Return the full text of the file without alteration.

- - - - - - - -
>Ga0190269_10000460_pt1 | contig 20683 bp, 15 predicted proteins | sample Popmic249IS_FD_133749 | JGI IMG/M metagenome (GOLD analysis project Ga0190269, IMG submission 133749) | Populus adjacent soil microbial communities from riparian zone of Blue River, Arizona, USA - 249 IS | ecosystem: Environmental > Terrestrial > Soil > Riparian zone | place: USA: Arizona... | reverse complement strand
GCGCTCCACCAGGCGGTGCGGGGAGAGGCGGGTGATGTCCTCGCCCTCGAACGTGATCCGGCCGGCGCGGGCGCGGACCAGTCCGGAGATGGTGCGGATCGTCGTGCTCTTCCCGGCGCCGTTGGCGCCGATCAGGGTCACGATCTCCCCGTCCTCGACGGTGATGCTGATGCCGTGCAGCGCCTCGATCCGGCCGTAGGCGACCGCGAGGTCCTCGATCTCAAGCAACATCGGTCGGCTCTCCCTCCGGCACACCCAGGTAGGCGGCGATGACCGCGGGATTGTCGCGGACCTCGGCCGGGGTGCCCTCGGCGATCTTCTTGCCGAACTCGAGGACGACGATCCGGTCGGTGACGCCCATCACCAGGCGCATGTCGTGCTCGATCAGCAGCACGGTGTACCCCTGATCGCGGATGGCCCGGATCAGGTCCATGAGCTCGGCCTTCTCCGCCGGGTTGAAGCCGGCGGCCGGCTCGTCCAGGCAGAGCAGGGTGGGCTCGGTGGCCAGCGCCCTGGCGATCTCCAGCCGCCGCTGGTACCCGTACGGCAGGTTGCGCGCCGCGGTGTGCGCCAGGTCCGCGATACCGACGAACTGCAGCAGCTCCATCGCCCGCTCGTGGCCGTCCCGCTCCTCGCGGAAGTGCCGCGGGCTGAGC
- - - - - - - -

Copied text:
>Ga0190269_10000460_pt1 | contig 20683 bp, 15 predicted proteins | sample Popmic249IS_FD_133749 | JGI IMG/M metagenome (GOLD analysis project Ga0190269, IMG submission 133749) | Populus adjacent soil microbial communities from riparian zone of Blue River, Arizona, USA - 249 IS | ecosystem: Environmental > Terrestrial > Soil > Riparian zone | place: USA: Arizona... | reverse complement strand
GCGCTCCACCAGGCGGTGCGGGGAGAGGCGGGTGATGTCCTCGCCCTCGAACGTGATCCGGCCGGCGCGGGCGCGGACCAGTCCGGAGATGGTGCGGATCGTCGTGCTCTTCCCGGCGCCGTTGGCGCCGATCAGGGTCACGATCTCCCCGTCCTCGACGGTGATGCTGATGCCGTGCAGCGCCTCGATCCGGCCGTAGGCGACCGCGAGGTCCTCGATCTCAAGCAACATCGGTCGGCTCTCCCTCCGGCACACCCAGGTAGGCGGCGATGACCGCGGGATTGTCGCGGACCTCGGCCGGGGTGCCCTCGGCGATCTTCTTGCCGAACTCGAGGACGACGATCCGGTCGGTGACGCCCATCACCAGGCGCATGTCGTGCTCGATCAGCAGCACGGTGTACCCCTGATCGCGGATGGCCCGGATCAGGTCCATGAGCTCGGCCTTCTCCGCCGGGTTGAAGCCGGCGGCCGGCTCGTCCAGGCAGAGCAGGGTGGGCTCGGTGGCCAGCGCCCTGGCGATCTCCAGCCGCCGCTGGTACCCGTACGGCAGGTTGCGCGCCGCGGTGTGCGCCAGGTCCGCGATACCGACGAACTGCAGCAGCTCCATCGCCCGCTCGTGGCCGTCCCGCTCCTCGCGGAAGTGCCGCGGGCTGAGC